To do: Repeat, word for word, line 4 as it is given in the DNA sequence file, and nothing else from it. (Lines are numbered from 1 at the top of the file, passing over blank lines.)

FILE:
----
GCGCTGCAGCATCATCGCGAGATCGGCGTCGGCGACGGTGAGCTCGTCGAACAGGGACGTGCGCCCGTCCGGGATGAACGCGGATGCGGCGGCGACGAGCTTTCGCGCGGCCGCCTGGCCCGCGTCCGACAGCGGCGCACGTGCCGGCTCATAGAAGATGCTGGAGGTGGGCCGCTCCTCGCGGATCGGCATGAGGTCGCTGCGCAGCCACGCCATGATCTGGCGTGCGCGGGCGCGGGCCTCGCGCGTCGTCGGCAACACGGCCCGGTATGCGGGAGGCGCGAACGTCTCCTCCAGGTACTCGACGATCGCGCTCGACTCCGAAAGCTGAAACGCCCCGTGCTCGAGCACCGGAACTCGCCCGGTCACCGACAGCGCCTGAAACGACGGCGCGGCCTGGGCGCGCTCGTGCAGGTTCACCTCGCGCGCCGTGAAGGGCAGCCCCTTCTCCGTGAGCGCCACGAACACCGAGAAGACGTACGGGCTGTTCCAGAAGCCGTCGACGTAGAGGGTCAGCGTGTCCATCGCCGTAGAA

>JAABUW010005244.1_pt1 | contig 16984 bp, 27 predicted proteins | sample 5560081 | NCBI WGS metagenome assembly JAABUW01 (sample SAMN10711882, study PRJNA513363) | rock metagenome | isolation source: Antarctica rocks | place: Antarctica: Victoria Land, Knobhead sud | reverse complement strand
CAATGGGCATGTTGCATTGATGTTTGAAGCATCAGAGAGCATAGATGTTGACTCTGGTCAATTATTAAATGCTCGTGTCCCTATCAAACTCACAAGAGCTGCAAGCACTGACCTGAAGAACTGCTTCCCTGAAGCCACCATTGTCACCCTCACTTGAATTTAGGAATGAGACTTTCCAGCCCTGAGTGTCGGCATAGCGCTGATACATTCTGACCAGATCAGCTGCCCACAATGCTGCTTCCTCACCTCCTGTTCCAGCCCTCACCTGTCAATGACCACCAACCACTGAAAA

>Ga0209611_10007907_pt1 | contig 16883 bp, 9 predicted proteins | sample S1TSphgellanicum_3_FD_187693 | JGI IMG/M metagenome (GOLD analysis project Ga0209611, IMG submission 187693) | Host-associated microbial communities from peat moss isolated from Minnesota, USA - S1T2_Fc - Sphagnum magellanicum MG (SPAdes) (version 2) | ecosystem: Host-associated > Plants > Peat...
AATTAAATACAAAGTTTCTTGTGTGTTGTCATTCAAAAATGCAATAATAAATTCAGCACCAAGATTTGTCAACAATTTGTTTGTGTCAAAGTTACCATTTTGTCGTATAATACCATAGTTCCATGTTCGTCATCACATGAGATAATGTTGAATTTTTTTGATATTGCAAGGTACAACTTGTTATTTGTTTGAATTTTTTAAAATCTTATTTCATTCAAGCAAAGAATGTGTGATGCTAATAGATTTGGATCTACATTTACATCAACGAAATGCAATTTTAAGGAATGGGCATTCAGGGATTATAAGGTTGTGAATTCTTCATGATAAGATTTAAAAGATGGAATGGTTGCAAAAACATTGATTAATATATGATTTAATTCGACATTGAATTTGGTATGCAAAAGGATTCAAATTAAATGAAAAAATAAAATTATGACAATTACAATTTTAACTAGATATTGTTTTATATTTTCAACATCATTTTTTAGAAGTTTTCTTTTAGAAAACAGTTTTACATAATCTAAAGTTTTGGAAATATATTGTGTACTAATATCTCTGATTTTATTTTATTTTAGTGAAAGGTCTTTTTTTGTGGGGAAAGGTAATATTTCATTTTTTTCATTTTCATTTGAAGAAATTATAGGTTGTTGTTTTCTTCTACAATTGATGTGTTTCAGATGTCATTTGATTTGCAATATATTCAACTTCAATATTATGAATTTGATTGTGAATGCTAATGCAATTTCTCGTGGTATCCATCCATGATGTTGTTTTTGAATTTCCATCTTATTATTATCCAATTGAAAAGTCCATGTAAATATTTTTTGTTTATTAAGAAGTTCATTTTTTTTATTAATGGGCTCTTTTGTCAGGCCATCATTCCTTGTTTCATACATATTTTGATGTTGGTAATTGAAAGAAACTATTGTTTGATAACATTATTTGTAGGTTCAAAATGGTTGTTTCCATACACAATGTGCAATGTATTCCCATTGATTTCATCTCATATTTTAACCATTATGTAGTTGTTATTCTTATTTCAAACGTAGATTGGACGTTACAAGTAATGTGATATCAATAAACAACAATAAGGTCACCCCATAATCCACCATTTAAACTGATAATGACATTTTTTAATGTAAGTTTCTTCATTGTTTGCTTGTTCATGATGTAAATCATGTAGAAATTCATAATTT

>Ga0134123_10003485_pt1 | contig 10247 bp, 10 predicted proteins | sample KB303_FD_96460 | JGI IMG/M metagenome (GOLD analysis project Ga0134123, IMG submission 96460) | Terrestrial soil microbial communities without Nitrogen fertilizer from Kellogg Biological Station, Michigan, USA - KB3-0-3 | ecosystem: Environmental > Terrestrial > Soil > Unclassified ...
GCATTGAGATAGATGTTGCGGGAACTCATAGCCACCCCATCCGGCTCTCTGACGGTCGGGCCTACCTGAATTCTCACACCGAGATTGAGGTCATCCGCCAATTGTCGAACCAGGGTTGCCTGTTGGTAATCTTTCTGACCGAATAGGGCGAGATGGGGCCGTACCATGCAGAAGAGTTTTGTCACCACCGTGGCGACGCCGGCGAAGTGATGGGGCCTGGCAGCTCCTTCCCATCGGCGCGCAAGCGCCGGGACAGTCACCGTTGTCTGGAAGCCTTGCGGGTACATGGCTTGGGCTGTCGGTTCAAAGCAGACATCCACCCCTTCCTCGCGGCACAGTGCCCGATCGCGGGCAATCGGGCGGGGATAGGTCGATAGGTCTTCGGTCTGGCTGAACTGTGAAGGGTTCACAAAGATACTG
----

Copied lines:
>Ga0209611_10007907_pt1 | contig 16883 bp, 9 predicted proteins | sample S1TSphgellanicum_3_FD_187693 | JGI IMG/M metagenome (GOLD analysis project Ga0209611, IMG submission 187693) | Host-associated microbial communities from peat moss isolated from Minnesota, USA - S1T2_Fc - Sphagnum magellanicum MG (SPAdes) (version 2) | ecosystem: Host-associated > Plants > Peat...